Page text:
Framing carbon pricing the right way
Former Canadian reform party founder and leader Preston Manning has a piece in the Globe and Mail this morning about the pitfalls to avoid when trying to sell the Canadian public on carbon pricing. He is currently a member of the Canadian Ecofiscal Group’s advisory board. He has five recommendations for improving communication with the general public around the benefits of carbon taxation, which includes making scientists and academics the lead messengers for the movement. “Most importantly, if scientists and academics are to be credible voices for economy-environment integration, their presentations need to be much more ‘receiver oriented’ – employing concepts and language readily understandable by public audiences, rather than academic ones,” Manning writes.
Keystone XL’s fate remains undetermined
While opponents of the controversial pipeline were celebrating the U.S. Senate’s narrow defeat of the Keystone XL approval bill last night, the issue remains far from settled. The bill failed to overcome the filibuster-proof 60 votes needed. But these numbers will change in January with the swearing in of a number of newly-elected Senators that support the pipeline. The president has hinted that he would likely veto any stand-alone Keystone approval bill, but Reuters reported Wednesday morning that anonymous sources inside the White House are now floating the possibility of trading approval of the pipeline in exchange for Republican support for some of the President’s other legislative priorities.
The heartland of coal production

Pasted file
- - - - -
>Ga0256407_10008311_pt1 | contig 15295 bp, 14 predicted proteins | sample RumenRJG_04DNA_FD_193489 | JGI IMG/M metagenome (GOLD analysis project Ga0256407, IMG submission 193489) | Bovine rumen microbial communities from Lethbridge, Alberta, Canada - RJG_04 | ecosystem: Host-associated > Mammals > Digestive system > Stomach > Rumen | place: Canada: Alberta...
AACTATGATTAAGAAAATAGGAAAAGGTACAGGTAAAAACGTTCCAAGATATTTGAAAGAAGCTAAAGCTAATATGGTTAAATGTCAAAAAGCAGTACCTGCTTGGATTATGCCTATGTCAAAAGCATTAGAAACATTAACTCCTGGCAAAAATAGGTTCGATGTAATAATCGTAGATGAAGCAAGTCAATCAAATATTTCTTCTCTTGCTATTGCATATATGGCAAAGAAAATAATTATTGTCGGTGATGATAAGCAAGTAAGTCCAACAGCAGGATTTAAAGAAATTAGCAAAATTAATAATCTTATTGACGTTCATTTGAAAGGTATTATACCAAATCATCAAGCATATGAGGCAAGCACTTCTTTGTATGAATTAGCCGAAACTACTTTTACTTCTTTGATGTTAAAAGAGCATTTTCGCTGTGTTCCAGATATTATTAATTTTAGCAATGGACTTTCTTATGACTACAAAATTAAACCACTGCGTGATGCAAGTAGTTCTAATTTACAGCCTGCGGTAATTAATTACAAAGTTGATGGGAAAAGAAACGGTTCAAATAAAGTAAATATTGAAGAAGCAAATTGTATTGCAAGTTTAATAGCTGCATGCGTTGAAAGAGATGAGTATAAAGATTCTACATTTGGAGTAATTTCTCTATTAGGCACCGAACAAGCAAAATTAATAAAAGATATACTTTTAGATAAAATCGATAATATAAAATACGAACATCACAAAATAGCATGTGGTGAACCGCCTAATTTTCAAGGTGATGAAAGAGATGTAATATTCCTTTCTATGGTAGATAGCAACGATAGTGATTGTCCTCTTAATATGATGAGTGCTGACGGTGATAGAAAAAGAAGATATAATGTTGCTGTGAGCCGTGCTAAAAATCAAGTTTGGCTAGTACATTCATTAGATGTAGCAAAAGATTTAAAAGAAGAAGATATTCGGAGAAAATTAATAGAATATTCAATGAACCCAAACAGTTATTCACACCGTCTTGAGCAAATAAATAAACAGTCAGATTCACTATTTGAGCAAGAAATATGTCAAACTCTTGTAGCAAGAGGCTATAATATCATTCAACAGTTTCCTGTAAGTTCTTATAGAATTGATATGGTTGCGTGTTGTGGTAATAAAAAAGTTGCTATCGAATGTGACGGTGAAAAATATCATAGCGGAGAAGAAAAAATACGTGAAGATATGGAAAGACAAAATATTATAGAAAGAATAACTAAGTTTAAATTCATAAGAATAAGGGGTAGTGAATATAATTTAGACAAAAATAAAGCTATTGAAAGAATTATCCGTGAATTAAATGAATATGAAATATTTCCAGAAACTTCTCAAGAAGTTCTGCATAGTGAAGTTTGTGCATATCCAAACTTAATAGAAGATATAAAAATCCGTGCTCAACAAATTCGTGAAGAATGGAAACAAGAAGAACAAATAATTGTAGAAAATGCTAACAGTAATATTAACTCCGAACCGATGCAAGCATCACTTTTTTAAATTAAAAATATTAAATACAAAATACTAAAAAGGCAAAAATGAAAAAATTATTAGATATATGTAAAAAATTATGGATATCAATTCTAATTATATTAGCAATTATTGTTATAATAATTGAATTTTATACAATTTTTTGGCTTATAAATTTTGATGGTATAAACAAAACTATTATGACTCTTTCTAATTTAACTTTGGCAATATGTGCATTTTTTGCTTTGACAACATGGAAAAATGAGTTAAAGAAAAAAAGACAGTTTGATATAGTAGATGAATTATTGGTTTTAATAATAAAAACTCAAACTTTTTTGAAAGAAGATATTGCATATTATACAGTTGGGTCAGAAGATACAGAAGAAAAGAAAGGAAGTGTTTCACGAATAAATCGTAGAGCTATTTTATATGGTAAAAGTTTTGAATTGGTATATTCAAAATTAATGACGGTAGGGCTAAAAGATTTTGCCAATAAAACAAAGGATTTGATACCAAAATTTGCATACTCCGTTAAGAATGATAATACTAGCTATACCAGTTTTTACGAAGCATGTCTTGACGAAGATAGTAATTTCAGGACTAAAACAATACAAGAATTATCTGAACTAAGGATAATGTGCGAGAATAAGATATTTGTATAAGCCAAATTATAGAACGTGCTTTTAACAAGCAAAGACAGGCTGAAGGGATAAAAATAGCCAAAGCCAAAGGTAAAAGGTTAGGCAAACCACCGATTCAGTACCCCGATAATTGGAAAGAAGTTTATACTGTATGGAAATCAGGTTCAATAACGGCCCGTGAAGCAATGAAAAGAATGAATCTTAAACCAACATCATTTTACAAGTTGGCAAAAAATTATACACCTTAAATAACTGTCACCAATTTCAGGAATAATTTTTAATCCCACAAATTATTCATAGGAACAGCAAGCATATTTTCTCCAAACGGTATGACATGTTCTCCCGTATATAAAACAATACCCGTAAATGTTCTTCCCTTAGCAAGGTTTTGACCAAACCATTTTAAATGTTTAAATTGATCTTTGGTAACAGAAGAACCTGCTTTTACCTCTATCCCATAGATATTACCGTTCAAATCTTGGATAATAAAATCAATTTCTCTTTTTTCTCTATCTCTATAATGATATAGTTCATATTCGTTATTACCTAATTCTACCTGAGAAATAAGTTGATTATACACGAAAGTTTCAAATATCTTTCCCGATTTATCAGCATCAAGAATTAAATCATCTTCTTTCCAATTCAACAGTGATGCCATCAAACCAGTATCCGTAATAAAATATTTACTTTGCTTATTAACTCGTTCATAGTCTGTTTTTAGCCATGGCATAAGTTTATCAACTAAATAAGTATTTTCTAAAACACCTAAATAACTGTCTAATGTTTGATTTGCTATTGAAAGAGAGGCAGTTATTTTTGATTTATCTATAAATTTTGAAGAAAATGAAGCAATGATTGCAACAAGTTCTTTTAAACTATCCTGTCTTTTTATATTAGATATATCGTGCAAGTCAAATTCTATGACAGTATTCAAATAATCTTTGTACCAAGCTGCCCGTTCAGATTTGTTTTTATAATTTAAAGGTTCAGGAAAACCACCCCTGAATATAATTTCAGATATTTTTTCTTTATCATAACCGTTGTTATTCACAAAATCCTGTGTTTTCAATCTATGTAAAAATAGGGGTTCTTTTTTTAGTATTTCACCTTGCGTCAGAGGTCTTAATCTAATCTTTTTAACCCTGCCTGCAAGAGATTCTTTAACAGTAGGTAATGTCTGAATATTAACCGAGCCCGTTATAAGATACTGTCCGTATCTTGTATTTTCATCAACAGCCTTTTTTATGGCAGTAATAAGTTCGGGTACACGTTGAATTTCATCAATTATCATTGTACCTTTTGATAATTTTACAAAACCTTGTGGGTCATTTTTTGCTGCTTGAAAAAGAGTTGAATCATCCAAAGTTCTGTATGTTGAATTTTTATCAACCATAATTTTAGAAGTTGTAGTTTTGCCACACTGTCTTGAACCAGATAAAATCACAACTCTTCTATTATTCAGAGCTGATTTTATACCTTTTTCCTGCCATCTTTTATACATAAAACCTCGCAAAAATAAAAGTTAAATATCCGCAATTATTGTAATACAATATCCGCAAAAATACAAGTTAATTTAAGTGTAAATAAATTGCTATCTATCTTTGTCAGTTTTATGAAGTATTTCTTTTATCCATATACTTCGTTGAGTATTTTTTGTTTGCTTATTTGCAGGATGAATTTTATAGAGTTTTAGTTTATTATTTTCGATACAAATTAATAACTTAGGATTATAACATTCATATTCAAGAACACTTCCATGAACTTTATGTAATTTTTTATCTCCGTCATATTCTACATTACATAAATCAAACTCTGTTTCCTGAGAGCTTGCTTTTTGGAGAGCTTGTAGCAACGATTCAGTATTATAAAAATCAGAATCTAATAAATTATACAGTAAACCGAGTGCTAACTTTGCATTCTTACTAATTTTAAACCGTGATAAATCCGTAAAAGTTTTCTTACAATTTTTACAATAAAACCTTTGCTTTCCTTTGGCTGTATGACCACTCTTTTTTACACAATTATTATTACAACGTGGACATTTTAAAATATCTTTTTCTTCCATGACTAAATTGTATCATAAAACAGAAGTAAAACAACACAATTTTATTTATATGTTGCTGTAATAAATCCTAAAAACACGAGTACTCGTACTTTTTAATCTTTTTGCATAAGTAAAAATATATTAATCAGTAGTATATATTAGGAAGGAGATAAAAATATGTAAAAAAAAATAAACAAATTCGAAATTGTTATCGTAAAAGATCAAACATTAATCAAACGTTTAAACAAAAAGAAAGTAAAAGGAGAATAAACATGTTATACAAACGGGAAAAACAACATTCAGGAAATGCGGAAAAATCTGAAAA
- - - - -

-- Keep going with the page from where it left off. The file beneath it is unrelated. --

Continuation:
Americans may think of the Appalachian region of the United State as coal country, but the Powder River Basin in southeast Montana and northeast Wyoming has become the largest source for American coal over the past decade. Forty per cent of the nation’s coal production now comes out of this region. The Guardian has an inside look at the world’s biggest coal mine, Peabody Coal’s North Antelope Rochelle Mine. The operation spans 11,300 hectares of prairie where extraction remains profitable because the raw material is so close the surface. Twenty-one freight trains leave daily to transport coal to over 100 power plants across the country.
As consequential as the Acid Rain Accord and subsequent environmental gains may have been, Canadian lakes continue to suffer the long-term consequences of acidification. A new study published in Proceedings of the Royal Society B found that the depletion of calcium levels in Ontario lakes will take thousands of years to return naturally. “While we’ve stopped acid rain and improved the pH of many of these lakes, we cannot claim complete recovery from acidification,” the study reads. “Instead, we may have pushed these lakes into an entirely new ecological state.” This symptom of acidification has led to traditional forms of plankton being replaced with a new form called Holopedium. This new arrival has already begun to clog filtration systems for drinking water, and has the potential to disrupt the entire food chain.
Transit may cut car traffic much more than ridership alone suggests
How much traffic does a transit line keep off the streets? Looking at ridership alone only tells part of the story, according a new study published in the Journal of the American Planning Association. The full impact of a transit line on motor vehicle traffic can far exceed the direct effect of substituting rail or bus trips for car rides. This is partially because households living near the light rail walked more and traveled shorter distances when they did drive. Walking increased 151 percent among people living in the transit-oriented communities, the study found. That was possible because, following the addition of light rail, city, regional, and state agencies took steps to encourage walkable development around the transit line. And it worked. The total driving mileage avoided by households living near transit amounted to three times the avoided mileage due solely to switching from driving to transit.